Skullcap is one of those herbs that can be useful for almost anyone, yet it isn’t in common use. People today are constantly moving, and society rewards the busy with more work. I often meet people who say they are busy like it is an achievement. “I am so busy I can barely function! My nervous system is a mess, and I can’t sleep, I haven’t had a bowel movement in days, and I am running off of caffeine and sugar, but I feel so alive!” This statement is one I hear pretty often. Add that to the fact that we spend countless hours a week on our electronic devices, bombarding our nervous system and brain with artificial light, constant movement, and constant news bombarding us, which also causes stress and, I would argue, nervous system depletion. Enter nervous system trophorestoratives.
A trophorestorative is an herb, food, or substance that can help nourish, build, and improve optimal function of a body system. Our American skullcap, Scutellaria lateriflora, has this action on the nervous system. Its nutrient and energetic profiles help to regenerate, nourish, and restore the nervous system, giving it what it needs to function at its prime.
Skullcap is an excellent nervous system tonic, but it has gotten a bad name due to cross contamination. Throughout the years, skullcap has been adulterated with Teucrium chamaedrys, European germander, which has led to multiple reports of liver damage and liver failure. Each report of skullcap toxicity to the liver was found to be in cases where the skullcap was adulterated with either European or American germander. Because of this, be sure to source your skullcap from a trusted source like Mountain Rose 3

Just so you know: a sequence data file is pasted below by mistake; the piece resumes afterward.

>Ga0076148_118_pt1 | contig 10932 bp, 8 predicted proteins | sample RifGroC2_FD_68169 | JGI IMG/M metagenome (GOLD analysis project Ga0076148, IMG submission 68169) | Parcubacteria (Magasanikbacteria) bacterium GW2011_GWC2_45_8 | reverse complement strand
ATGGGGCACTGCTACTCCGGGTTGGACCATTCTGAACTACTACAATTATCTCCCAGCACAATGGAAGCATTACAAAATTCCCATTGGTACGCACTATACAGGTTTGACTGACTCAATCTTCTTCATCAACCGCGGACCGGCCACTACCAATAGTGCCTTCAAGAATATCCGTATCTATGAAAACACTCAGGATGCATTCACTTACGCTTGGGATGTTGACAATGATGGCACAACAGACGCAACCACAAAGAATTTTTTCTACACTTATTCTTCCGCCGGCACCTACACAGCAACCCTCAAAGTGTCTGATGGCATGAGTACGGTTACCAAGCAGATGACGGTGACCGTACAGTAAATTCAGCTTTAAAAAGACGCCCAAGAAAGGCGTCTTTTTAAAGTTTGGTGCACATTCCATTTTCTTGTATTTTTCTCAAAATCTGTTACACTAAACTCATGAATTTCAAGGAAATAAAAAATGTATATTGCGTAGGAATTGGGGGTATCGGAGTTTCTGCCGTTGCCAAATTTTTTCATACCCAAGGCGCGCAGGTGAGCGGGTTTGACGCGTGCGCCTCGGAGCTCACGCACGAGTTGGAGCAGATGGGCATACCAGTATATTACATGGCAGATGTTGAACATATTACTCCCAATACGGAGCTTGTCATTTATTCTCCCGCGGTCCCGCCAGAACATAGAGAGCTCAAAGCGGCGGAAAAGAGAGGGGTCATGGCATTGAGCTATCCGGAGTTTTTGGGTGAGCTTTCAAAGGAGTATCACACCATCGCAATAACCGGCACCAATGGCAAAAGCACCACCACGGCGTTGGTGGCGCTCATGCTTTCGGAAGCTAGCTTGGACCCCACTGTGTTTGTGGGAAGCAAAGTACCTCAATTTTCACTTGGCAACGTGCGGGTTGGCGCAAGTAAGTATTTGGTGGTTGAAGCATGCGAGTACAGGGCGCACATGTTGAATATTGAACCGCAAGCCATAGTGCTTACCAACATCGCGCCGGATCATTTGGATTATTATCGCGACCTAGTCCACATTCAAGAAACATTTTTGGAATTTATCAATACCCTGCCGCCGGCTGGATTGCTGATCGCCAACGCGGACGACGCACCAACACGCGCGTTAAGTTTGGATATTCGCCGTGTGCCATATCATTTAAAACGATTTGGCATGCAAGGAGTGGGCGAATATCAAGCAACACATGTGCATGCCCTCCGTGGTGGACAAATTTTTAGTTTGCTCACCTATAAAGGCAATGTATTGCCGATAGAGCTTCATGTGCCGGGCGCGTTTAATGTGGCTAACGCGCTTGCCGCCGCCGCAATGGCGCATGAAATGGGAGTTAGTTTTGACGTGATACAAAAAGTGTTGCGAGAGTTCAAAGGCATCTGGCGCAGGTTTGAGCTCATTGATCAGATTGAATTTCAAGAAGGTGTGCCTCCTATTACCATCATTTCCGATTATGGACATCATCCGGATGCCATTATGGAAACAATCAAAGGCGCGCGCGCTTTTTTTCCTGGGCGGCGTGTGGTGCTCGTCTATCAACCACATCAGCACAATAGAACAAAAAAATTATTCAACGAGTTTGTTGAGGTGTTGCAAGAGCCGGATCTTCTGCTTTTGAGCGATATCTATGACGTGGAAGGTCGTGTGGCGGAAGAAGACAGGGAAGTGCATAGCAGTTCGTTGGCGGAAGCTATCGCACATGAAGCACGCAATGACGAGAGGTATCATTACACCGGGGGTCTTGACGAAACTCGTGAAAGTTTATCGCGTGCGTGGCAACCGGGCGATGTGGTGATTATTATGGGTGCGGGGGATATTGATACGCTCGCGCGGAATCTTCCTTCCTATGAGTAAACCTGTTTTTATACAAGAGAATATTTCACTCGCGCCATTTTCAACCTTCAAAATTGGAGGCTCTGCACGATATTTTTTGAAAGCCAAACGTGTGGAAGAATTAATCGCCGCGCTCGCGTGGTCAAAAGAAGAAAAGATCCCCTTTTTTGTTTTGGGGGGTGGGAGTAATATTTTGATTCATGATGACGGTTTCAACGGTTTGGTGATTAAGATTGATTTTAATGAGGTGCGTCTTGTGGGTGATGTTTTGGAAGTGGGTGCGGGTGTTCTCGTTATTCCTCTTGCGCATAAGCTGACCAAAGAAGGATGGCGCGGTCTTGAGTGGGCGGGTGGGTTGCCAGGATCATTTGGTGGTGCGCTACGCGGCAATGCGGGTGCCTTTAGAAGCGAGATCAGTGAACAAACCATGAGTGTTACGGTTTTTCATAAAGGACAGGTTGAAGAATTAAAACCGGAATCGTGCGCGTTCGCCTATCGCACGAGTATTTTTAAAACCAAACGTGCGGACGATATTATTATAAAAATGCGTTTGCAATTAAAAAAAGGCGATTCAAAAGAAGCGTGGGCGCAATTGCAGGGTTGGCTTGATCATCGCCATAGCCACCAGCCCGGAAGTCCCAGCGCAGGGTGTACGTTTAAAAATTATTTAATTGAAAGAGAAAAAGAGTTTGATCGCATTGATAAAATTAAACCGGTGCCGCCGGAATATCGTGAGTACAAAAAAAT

Herbs, Zach Woods Herb Farm, or your local, ethical, herbalist/wildcrafter.
It should also be noted, that although we are discussing S. lateriflora here, Chinese skullcap root is a traditional medicine documented as far back as 5000 years. There are also many native species across the world, which are used in different ways. This isn’t one of those herbs where the actions are generally similar across the board. If you choose to work with your local skullcap, do your research and be sure of your species, learn traditional uses of that particular species, and approach these new medicinal friends with respect.
I hope you’ll enjoy a nice hot cup of herbal tea while reading about all the benefits of our friend, Skullcap.
This issue was published before or after your membership. If you're interested in purchasing the issue separately, you may do so below.
Skullcap Herbal Monograph
Clinical Use of Skullcap as a Nervine
The History of Skullcap
Skullcap Flower Essence